How to Become a Hotel Rating Inspector

Growth Trends for Related Jobs

When you stay at a hotel, you want to make sure you have a clean, bug-free room and pleasant customer service experiences with hotel staff. Hotel rating inspectors evaluate hotels and issue a rating that helps you, the customer, decide between various hospitality options as you consider your visit to a city. Hotel evaluator jobs can be fun and rewarding, allowing you to travel and dine for free, but you’ll probably need a hospitality background and good writing skills to land a job in the industry.

Job Description

Although the idea of traveling the world and staying in hotels for a living may sound glamorous, hotel rating inspectors work hard. Hotel inspector companies have separate criteria for rating hotels, but they’re generally extensive. A rater for AAA has 80 physical attributes to look for when evaluating a property, and they are expected to be thorough in their evaluations.

As expected, hotel brand inspector jobs require extensive travel, although larger companies assign each rater to a specific territory. A rater may be required to work nights and weekends, depending on the nature of the inspection. A rater will not only assess guest rooms and common areas, but also hotel restaurants, public restrooms and front desk employees.

Education Requirements

Typically, professionals take hotel evaluator jobs after working in the hospitality industry for at least a brief time. Educational requirements vary by company, but AAA diamond inspectors must have both a hospitality background and a bachelor’s degree. Once hired, rating inspectors can typically expect to go through extensive training before starting work.

In addition to a solid understanding of the hospitality industry, hotel brand inspector jobs also look for someone with good writing skills. You’ll be expected to articulate what you’ve seen during your inspection, often in a publication or on a website with a large readership. Journalists and online content writers can also be a good fit for this position, particularly if they’ve been published as travel writers.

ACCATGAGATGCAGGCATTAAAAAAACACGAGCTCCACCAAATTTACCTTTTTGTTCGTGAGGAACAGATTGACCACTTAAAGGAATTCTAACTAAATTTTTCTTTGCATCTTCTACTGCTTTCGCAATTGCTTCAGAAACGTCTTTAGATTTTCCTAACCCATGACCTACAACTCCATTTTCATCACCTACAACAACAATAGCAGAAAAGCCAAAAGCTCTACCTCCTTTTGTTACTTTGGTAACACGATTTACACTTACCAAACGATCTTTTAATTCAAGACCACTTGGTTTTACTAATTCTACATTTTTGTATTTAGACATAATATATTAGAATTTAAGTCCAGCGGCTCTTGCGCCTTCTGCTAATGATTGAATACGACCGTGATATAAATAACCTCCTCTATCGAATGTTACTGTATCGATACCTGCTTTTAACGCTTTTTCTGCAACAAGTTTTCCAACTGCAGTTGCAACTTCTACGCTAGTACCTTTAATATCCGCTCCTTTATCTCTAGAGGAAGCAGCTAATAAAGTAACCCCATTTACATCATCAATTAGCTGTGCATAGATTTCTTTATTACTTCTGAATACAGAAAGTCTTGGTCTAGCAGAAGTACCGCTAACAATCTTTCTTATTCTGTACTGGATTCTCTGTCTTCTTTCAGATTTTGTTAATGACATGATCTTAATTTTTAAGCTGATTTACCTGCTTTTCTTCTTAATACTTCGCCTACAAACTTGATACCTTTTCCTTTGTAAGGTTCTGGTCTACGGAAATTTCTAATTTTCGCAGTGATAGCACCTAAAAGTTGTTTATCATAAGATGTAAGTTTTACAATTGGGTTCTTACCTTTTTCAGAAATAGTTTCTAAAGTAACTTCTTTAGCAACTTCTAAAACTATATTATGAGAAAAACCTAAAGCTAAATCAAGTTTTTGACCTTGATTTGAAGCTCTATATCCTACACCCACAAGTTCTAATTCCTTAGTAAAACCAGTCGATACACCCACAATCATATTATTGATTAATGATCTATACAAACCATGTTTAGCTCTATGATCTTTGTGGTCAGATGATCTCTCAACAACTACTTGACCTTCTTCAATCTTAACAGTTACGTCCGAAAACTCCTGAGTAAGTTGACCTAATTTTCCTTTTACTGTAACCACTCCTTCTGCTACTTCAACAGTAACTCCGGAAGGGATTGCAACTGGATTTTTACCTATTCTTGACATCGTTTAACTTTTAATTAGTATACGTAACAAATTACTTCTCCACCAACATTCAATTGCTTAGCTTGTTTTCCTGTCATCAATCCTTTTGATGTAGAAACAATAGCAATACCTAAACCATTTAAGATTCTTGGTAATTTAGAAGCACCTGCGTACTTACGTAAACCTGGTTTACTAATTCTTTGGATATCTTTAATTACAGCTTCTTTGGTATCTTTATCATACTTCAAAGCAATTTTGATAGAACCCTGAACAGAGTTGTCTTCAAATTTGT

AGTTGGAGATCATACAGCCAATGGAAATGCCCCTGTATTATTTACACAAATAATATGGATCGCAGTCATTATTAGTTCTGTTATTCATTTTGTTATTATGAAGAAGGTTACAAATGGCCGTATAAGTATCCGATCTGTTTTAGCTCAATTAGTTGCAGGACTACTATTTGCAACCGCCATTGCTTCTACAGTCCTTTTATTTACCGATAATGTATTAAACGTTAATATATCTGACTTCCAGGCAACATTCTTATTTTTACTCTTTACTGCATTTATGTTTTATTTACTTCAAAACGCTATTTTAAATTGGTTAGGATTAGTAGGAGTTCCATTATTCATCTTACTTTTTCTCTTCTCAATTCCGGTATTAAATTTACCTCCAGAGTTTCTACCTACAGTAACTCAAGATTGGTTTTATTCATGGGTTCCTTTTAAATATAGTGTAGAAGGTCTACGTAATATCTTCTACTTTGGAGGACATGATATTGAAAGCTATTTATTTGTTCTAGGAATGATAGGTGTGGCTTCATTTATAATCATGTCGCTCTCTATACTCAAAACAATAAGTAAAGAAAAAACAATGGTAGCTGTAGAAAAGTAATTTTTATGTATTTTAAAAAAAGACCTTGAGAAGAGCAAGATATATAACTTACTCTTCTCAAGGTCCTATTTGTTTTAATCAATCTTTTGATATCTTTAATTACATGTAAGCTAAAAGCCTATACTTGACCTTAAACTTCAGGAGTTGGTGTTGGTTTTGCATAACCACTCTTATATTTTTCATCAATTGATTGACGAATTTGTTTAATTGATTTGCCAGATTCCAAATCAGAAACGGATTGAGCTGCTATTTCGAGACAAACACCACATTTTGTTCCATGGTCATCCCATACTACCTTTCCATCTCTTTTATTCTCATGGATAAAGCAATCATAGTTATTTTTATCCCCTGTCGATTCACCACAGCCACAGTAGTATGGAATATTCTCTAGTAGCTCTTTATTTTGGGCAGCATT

Hotel inspector companies often prioritize job candidates who have had some managerial experience in the hospitality industry. A background in running a hotel or restaurant in a way that ensures you are highly rated will give you great insight into what you need to look for as an inspector. If you manage a hotel, it can even give you an edge in becoming a rater for that chain since you’ll have insider knowledge of the corporate standards for each hotel.

Industry

Hotel ratings inspectors are most likely to work for hotel inspector companies, providing ratings services for companies like AAA and the Michelin Guide. Hotel chains also may hire their own raters to travel around on an undercover basis to inspect their various properties for issues. Having their own company inspector helps them get a preview of what a third-party rater might see, so they can fix any issues.

A related hospitality-style occupation is mystery shopping. Like hotel evaluator jobs, mystery shoppers travel to various locations to rate and review service and quality. Although some companies employ full- or part-time mystery shoppers, many of them work on a freelance basis and are paid a fee and reimbursed for any purchases they make.

Years of Experience and Salary

AAA inspectors report salaries averaging between $43,000 to $66,000, in addition to the travel reimbursements they enjoy. This is significantly above the $32,800 that one Michelin inspector reported as salary. However, the typical age of hotel raters is slightly older than that of some other occupations, with many inspectors choosing the career after spending numerous years in the hospitality or travel industries.

Job Growth Trend

Although information isn’t provided specifically for hotel rating inspectors, the hospitality industry is expected to see astronomical growth in the coming years. In addition to work with rating services like AAA and Michelin, professionals may find opportunities in hotel brand inspector jobs, in which they work directly for a hotel chain rather than providing independent ratings.

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About the Author

Stephanie Faris is a novelist and business writer whose work has appeared on numerous small business blogs, including Zappos, GoDaddy, 99Designs, and the Intuit Small Business Blog. She worked for the State of Tennessee for 19 years, the latter six of which were spent as a supervisor. She has written about business for entrepreneurs and marketing firms since 2011.